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The Day My Passion For Ballet Was Born = IGNITED!
My Marilyn Monroe Takes Ballet Too!
Exercise Tools That Can Be Incorporated Into Ballet Exercise
My Passion For Ballet is Born!
With my life currently in flux, with endless stops and go's, I find myself doing something I never believed a wise thing to do: thinking of the "what-ifs" of my life. When my life is unsettling or uncomfortable and the future does not even appear to be a lighted match at the end of a long, pitch-black tunnel, I find myself thinking of one of the many bright and wonderful days of the past.
Recently, I re-read some of the articles I recently wrote and laughed, "Damn, I need to start sprinkling the darkness of the present and future with some of the many bright lights of the past". If my life had such bright and promising "novas" in the past, statistically ( here's the scientist in me), they will have to happen again. I will now recount the day of one of my earliest and brightest novas - the day my fathomless passion for ballet literally exploded into being. If I can express - in words- a very small percentage of the pure joy and energy this day provided then and now, then you, the reader, are in for quite a pleasant jolt.
This is not one of those "in the womb" memories; however, it is not far from the womb as it happened when I was only three years old. I remember that day like it happened yesterday. It was the summer of my third year of life. My younger brother was still five years into the future. My two older brothers were 4 and 10 years older than me. We were not particularly close.. and never would be. We lived on a farm in western Pennsylvania of about 100 acres, with a few sheep, horses, pigs, ducks, geese, dogs, cats and, oh yeah, about 6,000 chickens. I have always loved yard and farm work as far back as I can remember but I also always loved art. Not having many people to play with, I was grateful to have a wonderful imagination and utilized it a great deal. Financial success had not yet happened to my hardworking, European born parents. Even though we were a little on the poor side, my parents realized they had a bright, energetic but shy child. I found out later how my parents sacrificed a great deal to buy me many books, art supplies, and records. My brothers were more typical in their love of guns, trucks and other toys of that genre. I gravitated towards things that allowed my creative side to be utilized. We were all physically active but I was the more cerebral and artistic one. Among many creations, my mother had endless cuckoo clocks I made out of shoe boxes. My parents wonderfully indulged my particular foci and I will be eternally grateful for that. I was not spoiled. My parents believed strongly in enhancing and supporting their children's passions and educational endeavors.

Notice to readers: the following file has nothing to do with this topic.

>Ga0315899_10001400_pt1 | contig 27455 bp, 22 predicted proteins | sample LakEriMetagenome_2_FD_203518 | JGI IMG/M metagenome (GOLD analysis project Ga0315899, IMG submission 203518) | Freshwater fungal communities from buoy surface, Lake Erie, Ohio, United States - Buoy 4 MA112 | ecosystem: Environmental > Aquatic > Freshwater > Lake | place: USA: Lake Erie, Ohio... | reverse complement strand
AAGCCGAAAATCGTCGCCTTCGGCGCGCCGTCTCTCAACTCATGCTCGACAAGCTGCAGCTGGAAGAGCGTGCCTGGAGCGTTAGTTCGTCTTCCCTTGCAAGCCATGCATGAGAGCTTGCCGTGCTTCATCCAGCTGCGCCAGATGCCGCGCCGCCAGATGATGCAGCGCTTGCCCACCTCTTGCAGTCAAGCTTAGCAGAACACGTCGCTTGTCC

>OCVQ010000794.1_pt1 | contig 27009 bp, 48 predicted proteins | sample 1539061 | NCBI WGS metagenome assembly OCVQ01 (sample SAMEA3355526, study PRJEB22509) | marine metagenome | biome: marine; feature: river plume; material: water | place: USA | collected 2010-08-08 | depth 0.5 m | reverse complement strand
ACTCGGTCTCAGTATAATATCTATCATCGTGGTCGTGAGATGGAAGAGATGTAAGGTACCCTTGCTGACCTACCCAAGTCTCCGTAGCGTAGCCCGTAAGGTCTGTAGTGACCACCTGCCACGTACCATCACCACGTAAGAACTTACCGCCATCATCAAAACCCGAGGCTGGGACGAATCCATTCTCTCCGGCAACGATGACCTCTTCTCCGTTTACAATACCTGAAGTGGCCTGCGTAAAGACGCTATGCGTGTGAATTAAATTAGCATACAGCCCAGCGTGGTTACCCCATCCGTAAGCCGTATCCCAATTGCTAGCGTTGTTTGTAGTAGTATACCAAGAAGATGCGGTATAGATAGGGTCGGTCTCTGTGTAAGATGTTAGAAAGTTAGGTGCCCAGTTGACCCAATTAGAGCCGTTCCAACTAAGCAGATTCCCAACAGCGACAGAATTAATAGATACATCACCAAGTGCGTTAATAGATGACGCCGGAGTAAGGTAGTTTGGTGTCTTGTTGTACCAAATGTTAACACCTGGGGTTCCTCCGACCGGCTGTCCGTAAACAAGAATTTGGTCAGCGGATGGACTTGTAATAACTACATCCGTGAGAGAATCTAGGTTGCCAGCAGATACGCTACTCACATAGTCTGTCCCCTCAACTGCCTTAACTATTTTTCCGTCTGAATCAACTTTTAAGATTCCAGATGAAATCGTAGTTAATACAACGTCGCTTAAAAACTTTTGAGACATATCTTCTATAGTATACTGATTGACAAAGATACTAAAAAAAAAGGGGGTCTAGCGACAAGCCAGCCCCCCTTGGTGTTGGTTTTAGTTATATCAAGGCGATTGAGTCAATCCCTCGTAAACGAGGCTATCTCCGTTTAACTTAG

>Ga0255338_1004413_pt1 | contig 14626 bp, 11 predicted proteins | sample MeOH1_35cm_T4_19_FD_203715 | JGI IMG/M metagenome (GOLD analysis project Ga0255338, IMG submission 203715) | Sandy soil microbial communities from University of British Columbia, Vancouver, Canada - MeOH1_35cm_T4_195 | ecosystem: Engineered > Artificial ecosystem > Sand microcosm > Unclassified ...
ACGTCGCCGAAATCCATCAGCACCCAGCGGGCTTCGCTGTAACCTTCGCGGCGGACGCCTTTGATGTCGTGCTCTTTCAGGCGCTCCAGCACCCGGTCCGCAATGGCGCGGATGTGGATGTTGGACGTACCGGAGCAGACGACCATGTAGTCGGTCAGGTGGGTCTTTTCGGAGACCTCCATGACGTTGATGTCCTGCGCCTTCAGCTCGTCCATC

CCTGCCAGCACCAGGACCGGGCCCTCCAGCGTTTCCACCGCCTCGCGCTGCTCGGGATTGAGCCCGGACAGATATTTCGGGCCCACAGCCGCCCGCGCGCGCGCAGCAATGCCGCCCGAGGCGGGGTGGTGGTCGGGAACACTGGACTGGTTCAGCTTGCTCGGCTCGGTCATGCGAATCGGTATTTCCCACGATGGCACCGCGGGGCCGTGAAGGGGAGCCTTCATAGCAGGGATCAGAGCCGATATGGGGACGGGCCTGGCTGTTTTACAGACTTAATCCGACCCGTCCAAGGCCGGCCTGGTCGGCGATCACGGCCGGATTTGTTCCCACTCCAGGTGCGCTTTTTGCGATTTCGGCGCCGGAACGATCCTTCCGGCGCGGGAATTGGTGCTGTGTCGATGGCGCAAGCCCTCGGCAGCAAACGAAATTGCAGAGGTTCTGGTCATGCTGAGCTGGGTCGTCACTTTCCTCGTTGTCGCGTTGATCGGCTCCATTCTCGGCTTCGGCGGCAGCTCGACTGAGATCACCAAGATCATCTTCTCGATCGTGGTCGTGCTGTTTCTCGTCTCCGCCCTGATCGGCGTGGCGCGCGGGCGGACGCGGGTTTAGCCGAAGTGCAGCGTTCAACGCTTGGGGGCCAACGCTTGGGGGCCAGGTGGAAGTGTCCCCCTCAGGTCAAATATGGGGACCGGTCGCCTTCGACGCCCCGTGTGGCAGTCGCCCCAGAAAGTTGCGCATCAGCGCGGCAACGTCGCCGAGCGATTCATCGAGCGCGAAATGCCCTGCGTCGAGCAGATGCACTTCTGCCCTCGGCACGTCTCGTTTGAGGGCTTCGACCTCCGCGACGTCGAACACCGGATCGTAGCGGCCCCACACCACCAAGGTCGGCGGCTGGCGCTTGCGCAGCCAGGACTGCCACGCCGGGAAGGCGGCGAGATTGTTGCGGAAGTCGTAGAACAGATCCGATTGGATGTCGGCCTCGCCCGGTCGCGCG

That summer day was very hot as summer days often were and are. I had spent the morning flying my "rocket ship". My rocket ship was this huge old oak tree that had been pulled out of the ground by strong winds. It's intact root system were beautifully arrayed and became my "controls". My little dog, "Blitzy", was my willing passenger, as long as I gave him the occasional hug. He got lots of those. He was sometimes my co-pilot. My relationship with my rocket ship would continue into my adulthood, but I will leave those details into my every growing book, already hundreds of pages long.
After "landing", Blitzy and I went to play with the ducks in the pond. My mother, probably worried I had been outside so long, called for me to come into the house. It was a big old farmhouse, built in the 1800's. It was a house with many nooks and crannies, a perfect place for a child to discover something to play with, to utilize his imagination. Well. my imagination anyway.
My mother was in our big kitchen making lunch and baking things. I remember she was making a salad which I kept grabbing, pretending it to be spinach then going around trying to lift heavy things, pretending to be Popeye. My mother got a little irritated with the disappearing salad and sent me into the living room. As she often did, she was singing some of her favorite German songs and polkas she had learned as a child in Germany.
I would often ask my mother to dance a polka , a fox trot or ballroom dance with me. She could not that day and suggested I play some records if I needed music. I needed it. We had this old, elegant storage cabinet that contained a hodge-podge of items. I could remember seeing records in there. HHHHMMMMM..... I knew where the key was for the front cabinet doors, confidently opened it and began exploring. Eureka! Records! Music!
The Rockefellers we were not, but my modern, liberal mother had to have one of those wonderfully made stereos in a wooden cabinet. They were probably on the wayout by then but it was what she wanted and what she got. Thank God she did. A few months earlier, when she had bought it, she knew I would constantly ask her to play it; so being proactive, she taught me how to safely play records and the radio.